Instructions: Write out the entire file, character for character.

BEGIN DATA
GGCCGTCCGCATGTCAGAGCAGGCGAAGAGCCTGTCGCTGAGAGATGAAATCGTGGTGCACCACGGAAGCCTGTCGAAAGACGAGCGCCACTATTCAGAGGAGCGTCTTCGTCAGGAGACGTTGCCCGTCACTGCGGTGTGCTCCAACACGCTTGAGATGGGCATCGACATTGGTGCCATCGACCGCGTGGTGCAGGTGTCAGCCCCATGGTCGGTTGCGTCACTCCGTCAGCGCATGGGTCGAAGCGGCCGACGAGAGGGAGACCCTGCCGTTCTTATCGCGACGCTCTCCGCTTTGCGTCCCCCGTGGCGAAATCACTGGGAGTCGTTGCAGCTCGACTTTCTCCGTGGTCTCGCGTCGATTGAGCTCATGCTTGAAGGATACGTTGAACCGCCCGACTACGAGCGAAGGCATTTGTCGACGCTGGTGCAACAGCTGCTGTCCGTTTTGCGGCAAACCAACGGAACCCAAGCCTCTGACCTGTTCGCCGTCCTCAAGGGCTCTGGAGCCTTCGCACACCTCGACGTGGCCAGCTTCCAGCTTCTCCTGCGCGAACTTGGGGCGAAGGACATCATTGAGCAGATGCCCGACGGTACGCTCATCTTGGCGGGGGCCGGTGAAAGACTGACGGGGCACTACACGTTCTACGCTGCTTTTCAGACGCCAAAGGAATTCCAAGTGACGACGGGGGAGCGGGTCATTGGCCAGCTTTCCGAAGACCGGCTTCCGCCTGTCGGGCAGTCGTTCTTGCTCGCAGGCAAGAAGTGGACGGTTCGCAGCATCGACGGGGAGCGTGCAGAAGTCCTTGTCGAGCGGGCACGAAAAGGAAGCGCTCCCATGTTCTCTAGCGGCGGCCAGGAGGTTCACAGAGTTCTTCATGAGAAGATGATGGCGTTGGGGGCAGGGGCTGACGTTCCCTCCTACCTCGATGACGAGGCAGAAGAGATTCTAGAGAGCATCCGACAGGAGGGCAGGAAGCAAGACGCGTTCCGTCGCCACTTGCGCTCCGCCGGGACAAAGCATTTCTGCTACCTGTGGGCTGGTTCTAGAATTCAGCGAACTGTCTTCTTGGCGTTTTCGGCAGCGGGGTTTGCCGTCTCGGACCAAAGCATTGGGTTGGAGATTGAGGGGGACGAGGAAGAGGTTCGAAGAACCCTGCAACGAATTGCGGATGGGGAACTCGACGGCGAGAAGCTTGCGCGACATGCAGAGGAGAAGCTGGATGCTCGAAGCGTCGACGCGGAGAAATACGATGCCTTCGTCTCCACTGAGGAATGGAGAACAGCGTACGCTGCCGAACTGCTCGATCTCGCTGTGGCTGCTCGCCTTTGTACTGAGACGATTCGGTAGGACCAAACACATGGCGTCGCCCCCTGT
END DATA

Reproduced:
GGCCGTCCGCATGTCAGAGCAGGCGAAGAGCCTGTCGCTGAGAGATGAAATCGTGGTGCACCACGGAAGCCTGTCGAAAGACGAGCGCCACTATTCAGAGGAGCGTCTTCGTCAGGAGACGTTGCCCGTCACTGCGGTGTGCTCCAACACGCTTGAGATGGGCATCGACATTGGTGCCATCGACCGCGTGGTGCAGGTGTCAGCCCCATGGTCGGTTGCGTCACTCCGTCAGCGCATGGGTCGAAGCGGCCGACGAGAGGGAGACCCTGCCGTTCTTATCGCGACGCTCTCCGCTTTGCGTCCCCCGTGGCGAAATCACTGGGAGTCGTTGCAGCTCGACTTTCTCCGTGGTCTCGCGTCGATTGAGCTCATGCTTGAAGGATACGTTGAACCGCCCGACTACGAGCGAAGGCATTTGTCGACGCTGGTGCAACAGCTGCTGTCCGTTTTGCGGCAAACCAACGGAACCCAAGCCTCTGACCTGTTCGCCGTCCTCAAGGGCTCTGGAGCCTTCGCACACCTCGACGTGGCCAGCTTCCAGCTTCTCCTGCGCGAACTTGGGGCGAAGGACATCATTGAGCAGATGCCCGACGGTACGCTCATCTTGGCGGGGGCCGGTGAAAGACTGACGGGGCACTACACGTTCTACGCTGCTTTTCAGACGCCAAAGGAATTCCAAGTGACGACGGGGGAGCGGGTCATTGGCCAGCTTTCCGAAGACCGGCTTCCGCCTGTCGGGCAGTCGTTCTTGCTCGCAGGCAAGAAGTGGACGGTTCGCAGCATCGACGGGGAGCGTGCAGAAGTCCTTGTCGAGCGGGCACGAAAAGGAAGCGCTCCCATGTTCTCTAGCGGCGGCCAGGAGGTTCACAGAGTTCTTCATGAGAAGATGATGGCGTTGGGGGCAGGGGCTGACGTTCCCTCCTACCTCGATGACGAGGCAGAAGAGATTCTAGAGAGCATCCGACAGGAGGGCAGGAAGCAAGACGCGTTCCGTCGCCACTTGCGCTCCGCCGGGACAAAGCATTTCTGCTACCTGTGGGCTGGTTCTAGAATTCAGCGAACTGTCTTCTTGGCGTTTTCGGCAGCGGGGTTTGCCGTCTCGGACCAAAGCATTGGGTTGGAGATTGAGGGGGACGAGGAAGAGGTTCGAAGAACCCTGCAACGAATTGCGGATGGGGAACTCGACGGCGAGAAGCTTGCGCGACATGCAGAGGAGAAGCTGGATGCTCGAAGCGTCGACGCGGAGAAATACGATGCCTTCGTCTCCACTGAGGAATGGAGAACAGCGTACGCTGCCGAACTGCTCGATCTCGCTGTGGCTGCTCGCCTTTGTACTGAGACGATTCGGTAGGACCAAACACATGGCGTCGCCCCCTGT